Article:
October 15, 2010 in Nation/World

Fort Hood soldiers reacted to attack as if in combat

Angela K. Brown Associated Press
 

FORT HOOD, Texas – Unarmed soldiers caught up in a deadly shooting rampage as they prepared to deploy from Fort Hood reacted as though they’d already reached a combat zone, playing dead to avoid gunfire and refusing to leave fallen comrades behind, according to testimony Thursday at a military hearing.

Most took just moments to realize the chaos of gunfire, smoke and a weapon’s laser flashing across walls and bodies was not a drill, and their survival instincts and training kicked in.

“I laid back down on the ground and played dead,” Spc. Alan Carroll, who was shot several times in the Nov. 5 attack, testified via video link from Kandahar, Afghanistan. “I tried to get up again and was shot again in the leg. I was holding my breath, trying not to move. … If I was moving, I thought he would come to me.”

The Article 32 hearing will determine whether Maj. Nidal Hasan, who has been charged with 13 counts of premeditated murder and 32 counts of attempted premeditated murder, should stand trial. Prosecutors have not said whether they would seek the death penalty.

On the second day of the hearing, several witnesses again said Hasan, an Army psychiatrist, shouted “Allahu Akbar!” – “God is Great!” in Arabic – before unleashing a volley of gunfire in a center where soldiers undergo medical tests before deploying. They testified that Hasan started firing toward a crowded waiting area, then walked around and shot soldiers trying to hide under desks, chairs or tables and only paused to reload.

In the days after last year’s shooting, reports emerged that the 40-year-old American-born Muslim had been trying to get out of his pending deployment because he opposed the wars in Iraq and Afghanistan.

Staff Sgt. Patrick Zeigler, who nearly died in the Nov. 5 attack, testified Thursday that he knows soldiers helped him after he was shot once in the head and three other times.

“I was in serious trouble. There was a pool of my own blood on the ground in front of me,” said Zeigler, who testified after walking into court slowly with a cane, a large scar visible across his head. He said surgeons had to remove about 20 percent of his brain.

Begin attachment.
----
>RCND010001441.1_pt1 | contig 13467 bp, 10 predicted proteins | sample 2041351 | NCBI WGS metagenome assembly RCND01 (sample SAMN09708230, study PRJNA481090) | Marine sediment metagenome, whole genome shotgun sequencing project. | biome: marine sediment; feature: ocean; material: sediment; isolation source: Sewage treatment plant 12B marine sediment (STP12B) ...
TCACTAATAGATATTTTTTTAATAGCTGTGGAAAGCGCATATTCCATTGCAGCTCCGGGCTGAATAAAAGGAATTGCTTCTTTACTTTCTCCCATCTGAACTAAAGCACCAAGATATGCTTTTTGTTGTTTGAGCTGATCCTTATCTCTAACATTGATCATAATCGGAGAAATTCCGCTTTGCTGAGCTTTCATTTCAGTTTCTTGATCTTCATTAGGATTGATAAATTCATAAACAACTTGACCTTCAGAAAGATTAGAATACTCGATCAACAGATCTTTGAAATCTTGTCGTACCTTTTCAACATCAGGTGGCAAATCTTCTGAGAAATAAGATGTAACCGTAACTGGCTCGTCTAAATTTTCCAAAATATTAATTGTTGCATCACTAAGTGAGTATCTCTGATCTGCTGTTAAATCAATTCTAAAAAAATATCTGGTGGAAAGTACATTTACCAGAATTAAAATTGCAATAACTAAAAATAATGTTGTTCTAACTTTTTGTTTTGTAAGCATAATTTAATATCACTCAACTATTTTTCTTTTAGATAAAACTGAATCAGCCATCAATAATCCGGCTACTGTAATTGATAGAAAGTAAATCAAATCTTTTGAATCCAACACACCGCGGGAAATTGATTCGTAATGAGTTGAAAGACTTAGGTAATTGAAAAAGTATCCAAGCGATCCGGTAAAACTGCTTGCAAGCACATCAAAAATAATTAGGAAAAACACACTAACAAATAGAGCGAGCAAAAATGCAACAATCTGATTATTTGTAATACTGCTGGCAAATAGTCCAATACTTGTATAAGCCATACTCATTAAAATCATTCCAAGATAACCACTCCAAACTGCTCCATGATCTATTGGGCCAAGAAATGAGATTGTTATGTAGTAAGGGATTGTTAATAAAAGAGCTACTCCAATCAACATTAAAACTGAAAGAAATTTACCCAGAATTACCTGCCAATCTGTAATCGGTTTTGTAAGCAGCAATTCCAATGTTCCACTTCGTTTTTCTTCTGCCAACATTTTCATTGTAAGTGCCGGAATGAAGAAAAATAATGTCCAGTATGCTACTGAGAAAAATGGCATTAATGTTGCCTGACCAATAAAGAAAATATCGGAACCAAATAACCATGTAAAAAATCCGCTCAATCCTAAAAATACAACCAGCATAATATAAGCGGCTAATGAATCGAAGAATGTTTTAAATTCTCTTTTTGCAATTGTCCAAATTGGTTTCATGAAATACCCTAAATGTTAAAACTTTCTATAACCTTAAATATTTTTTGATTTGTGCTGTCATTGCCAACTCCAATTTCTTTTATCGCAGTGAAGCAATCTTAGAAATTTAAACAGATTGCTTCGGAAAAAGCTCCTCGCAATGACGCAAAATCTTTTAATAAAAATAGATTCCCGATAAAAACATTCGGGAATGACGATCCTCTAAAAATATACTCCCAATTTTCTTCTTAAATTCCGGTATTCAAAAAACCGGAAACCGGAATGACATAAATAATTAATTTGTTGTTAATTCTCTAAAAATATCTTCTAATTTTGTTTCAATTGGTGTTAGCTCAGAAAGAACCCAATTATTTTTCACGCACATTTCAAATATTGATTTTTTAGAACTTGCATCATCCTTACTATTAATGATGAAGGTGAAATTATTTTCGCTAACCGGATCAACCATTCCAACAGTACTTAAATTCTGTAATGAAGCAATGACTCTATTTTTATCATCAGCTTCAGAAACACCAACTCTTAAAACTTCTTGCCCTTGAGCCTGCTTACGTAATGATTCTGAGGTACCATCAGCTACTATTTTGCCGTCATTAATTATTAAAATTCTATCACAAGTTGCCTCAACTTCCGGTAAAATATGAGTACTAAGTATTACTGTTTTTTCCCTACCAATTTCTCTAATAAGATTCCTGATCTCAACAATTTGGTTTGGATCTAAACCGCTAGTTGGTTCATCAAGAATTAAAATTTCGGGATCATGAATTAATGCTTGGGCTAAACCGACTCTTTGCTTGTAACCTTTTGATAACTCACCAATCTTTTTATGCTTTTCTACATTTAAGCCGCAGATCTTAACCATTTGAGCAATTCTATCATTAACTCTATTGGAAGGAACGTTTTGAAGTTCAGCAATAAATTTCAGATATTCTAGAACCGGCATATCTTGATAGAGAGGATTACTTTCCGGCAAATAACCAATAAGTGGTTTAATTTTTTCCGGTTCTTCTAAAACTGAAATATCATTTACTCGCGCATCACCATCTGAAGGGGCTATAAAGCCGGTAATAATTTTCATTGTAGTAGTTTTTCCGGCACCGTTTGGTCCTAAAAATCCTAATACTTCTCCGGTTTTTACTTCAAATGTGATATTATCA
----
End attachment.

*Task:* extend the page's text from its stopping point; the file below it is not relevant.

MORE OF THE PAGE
Spc. Grant Moxon told the court Thursday he played dead after being shot, then made his away behind a counter where other soldiers had ducked for cover. He said he leaned across his squadron leader in hopes of protecting the already wounded man from the onslaught of bullets. The squadron leader survived.

“He was bleeding pretty badly. He was my squadron leader. I kind of tried to help him,” said Moxon, a member of the 467th Medical Detachment that had arrived at Fort Hood a day earlier. Hasan was supposed to deploy with the 467th.

Carroll said he tried to concentrate on helping his friend, Pfc. Aaron Thomas Nemelka, who had been shot in the neck. Carroll said he could have reached the door but refused to escape the bloodshed without Nemelka, “because I’d been told never leave a fallen comrade. That’s what was going through my mind.”

Nemelka, Carroll and two others, Spc. Frederick Greene and Pfc. Michael Pearson, had been chatting about their upcoming deployment while waiting in line for routine tests.

Carroll was the only one of the four who survived.

Pfc. Najee Hull said a “battle buddy” carried him to safety when he fell outside after finally escaping. Hull, who was shot in the knee and back, said the gunman had carried two weapons – one “with a red laser on it” and one with a green laser.

Hull has been the only witness in two days to testify to seeing two guns, while the rest said they saw one weapon or only heard gunfire. Initial witness reports said the shooter had two guns and took some 100 shots at about 300 people in the building.


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